It is reasonable to argue that participation in the RCEP will not create a substantial legal burden for Vietnam. In general, Vietnam’s trade liberalization commitments in the RCEP do not exceed those in the CPTPP and the EVFTA. Labour rights and environmental protection commitments in the RCEP are much lower than those in the CPTPP and the EVFTA. When participating to the CPTPP and the EVFTA, Vietnam had to amend its Labour Code and environmental protection laws. This is not the case with the RCEP. Therefore, in the short term, Vietnam can benefit from market access to RCEP members at a relatively low legal cost.

However, from an economic perspective, participation in the RCEP may still entail a cost for Vietnam. After the amendment of Vietnam’s labour and environmental protection laws, thanks to the participation in the CPTPP and the EVFTA, Vietnamese enterprises are bound by more rigorous labour rights and environmental standards. They face competition from RCEP member companies, some of which are subjected to much less stringent labour rights and environmental standards.

Vietnamese branches of production will have to face more competition from RCEP members, who also benefit from the cumulative rules of origin. Vietnam will also need to select and manage foreign investment projects, while harmonizing investment promotion and public interest protection.

In the long term, RCEP may be disadvantageous for the achievement of Vietnam’s sustainable development goals. Some argue that participation in high-quality FTAs contributes to political reforms in Vietnam. Signing agreements with provisions related to human rights and environmental protection may help to raise awareness about sustainable development. However, participating in the RCEP — a step backwards from environmental and human rights protection — may send confusing messages to both companies and society.

For third countries, the implementation of the RCEP agreement may foster discrimination against their goods, services, and service providers. This is because members of RCEP will give more favours and benefits to goods, services, and service providers from member countries over those from non-RCEP countries.

RCEP also presents a challenge to the ideology and approach of the European Union. The EU–ASEAN FTA project failed because of disagreements on sustainable development issues. However, the signing of the RCEP agreement will offer China and its Belt and Road Initiative a position of great influence in the region. One could ask whether the EU should be more “flexible” when talking about sustainable development in FTA negotiations with ASEAN in order to have more influence in Southeast Asia.

From our perspective, the EU should continue with its choice. In Southeast Asia, four countries (Brunei, Malaysia, Singapore, and Vietnam) accepted the labour rights and environmental protection clauses in the CPTPP. Two countries (Vietnam and Singapore) adopted the sustainable development clauses in FTAs with the EU, while Thailand and Malaysia are currently in negotiations. We believe that there are still opportunities for the remaining ASEAN countries to accept these clauses. The RCEP agreement should not be a precedent. In the coming years, the world needs more new-generation FTAs oriented towards a better balance between protecting environmental and human rights and trade liberalization.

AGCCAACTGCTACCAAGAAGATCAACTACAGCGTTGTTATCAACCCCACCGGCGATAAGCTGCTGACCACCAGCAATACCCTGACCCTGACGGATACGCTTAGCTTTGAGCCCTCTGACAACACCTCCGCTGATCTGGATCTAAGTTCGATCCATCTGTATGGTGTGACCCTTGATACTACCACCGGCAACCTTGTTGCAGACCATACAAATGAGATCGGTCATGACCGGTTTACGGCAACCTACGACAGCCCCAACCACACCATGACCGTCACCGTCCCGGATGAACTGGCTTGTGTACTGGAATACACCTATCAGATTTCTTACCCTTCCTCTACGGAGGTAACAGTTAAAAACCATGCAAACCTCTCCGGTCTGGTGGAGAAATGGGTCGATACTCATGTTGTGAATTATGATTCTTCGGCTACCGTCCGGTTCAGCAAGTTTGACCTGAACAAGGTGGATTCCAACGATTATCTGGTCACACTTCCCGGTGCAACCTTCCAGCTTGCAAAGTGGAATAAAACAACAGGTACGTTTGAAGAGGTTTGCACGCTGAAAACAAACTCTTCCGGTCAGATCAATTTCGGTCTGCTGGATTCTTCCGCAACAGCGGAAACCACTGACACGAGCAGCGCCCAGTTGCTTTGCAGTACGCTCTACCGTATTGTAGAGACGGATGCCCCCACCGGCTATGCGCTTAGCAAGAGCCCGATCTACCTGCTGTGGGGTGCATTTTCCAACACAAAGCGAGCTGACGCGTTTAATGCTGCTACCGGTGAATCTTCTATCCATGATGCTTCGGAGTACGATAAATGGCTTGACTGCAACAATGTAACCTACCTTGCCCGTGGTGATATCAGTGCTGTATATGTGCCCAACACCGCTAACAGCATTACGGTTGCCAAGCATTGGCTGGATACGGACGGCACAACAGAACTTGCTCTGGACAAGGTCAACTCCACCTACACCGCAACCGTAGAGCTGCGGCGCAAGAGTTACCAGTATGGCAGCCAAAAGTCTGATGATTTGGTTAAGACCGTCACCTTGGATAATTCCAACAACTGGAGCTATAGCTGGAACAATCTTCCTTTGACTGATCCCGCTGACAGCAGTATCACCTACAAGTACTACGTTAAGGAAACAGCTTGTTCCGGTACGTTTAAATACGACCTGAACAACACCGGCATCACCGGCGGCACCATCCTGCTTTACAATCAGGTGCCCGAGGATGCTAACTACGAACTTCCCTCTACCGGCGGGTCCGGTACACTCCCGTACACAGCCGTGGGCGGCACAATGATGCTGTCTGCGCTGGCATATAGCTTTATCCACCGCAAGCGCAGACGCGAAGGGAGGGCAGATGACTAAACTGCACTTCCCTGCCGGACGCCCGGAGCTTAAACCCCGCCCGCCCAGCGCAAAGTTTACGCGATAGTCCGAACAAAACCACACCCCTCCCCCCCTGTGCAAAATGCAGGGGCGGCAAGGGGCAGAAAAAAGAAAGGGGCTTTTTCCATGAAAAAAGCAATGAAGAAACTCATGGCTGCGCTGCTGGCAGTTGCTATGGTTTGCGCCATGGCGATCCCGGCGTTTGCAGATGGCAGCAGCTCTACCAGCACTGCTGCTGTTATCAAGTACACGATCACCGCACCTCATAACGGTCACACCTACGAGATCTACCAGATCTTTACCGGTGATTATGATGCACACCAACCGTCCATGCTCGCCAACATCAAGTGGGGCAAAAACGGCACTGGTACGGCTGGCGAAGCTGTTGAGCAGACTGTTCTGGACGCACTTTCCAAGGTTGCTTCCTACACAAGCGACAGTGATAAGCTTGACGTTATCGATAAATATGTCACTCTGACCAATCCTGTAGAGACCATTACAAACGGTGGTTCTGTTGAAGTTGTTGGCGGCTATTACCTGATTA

[1] For definitions of WTO-X and WTO+ provisions, see G. Marceau (2009) News from Geneva on RTAs and WTO-plus, WTO-more, and WTO-minus, “Multilateralizing Regionalism and the Future Architecture of International Trade Law as a System of Law”, ASIL Proceedings; C. Hofmann A. Osnago , and M. Ruta (2017) “Horizontal Depth: A New Database of the Content of Preferential Trade Agreements”, Policy research working paper 7971, World Bank group, Trade and Competitiveness Global Practice Group, pp. 2–3; H. Horn, P. C. Mavroidis, and A. Sapir (2008), “Beyond the WTO? An Anatomy of EU and US Preferential Trade Agreements”, Bruegel Blueprint Series, vol. 7, no. 76.

[2] See, for example, provisions related to most favoured nation treatment clause (Article 10.4 of Chapter 10 Investment — note that exceptions are applied for Cambodia, Laos, Myanmar, and Vietnam) and prohibition of performance requirements (Article 10.6 of Chapter 10 Investment); “ratchet” clause (Article 10.8 of Chapter 10 Investment).

[3] One of the examples of WTO+ provisions is Article 7.13 (Prohibition of zeroing), which aims to fight against a method which created a lot of disputes in the WTO due to the lack of clarity of WTO law: “When margins of dumping are established, assessed, or reviewed under Article 2, paragraphs 3 and 5 of Article 9, and Article 11 of the AD Agreement, all individual margins, whether positive or negative, shall be counted for weighted average-to-weighted average and transaction-to-transaction comparison. Nothing in this Article shall prejudice or affect a Party’s rights and obligations under the second sentence of subparagraph 4.2 of Article 2 of the AD Agreement in relation to weighted average-to-transaction comparison.”

[4] See Article 7 (Transparency), Annex 8A (Financial Services) of Chapter 8 (Trade in Services). For more information, see Patricia Ranald, “RCEP has limited trade gains and ignores labour and human rights. It is generally accepted that, while the “classical” RTAs focus on tariff cuts and trade in goods, “new-generation” RTAs are often considered as RTAs that aim to open up new markets. They include, among other things, rules on services, public procurement, investment and regulatory cooperation. For definitions and examples of new-generation RTAs, see European Parliament (2017), “Benefits of EU International Trade Agreements, European Added Value in Action (Briefing)”.

[5] Stephen J. Turner, A Global Environmental Right, London, New York: Routledge,  2014, pp. 50–3

[6] The guiding principles and objectives for negotiating the RCEP: “(…) the objective of launching RCEP negotiations is to achieve a modern, comprehensive, high-quality and mutually beneficial economic partnership agreement among the ASEAN Member States and ASEAN’s FTA Partners. RCEP will cover trade in goods, trade in services, investment, economic and technical cooperation, intellectual property, competition, dispute settlement and other issues.”

[7] The guiding principles and objectives for negotiating the RCEP: “(…) The RCEP will have broader and deeper engagement with significant improvements over the existing ASEAN+1 FTAs, while recognizing the individual and diverse circumstances of the participating countries.”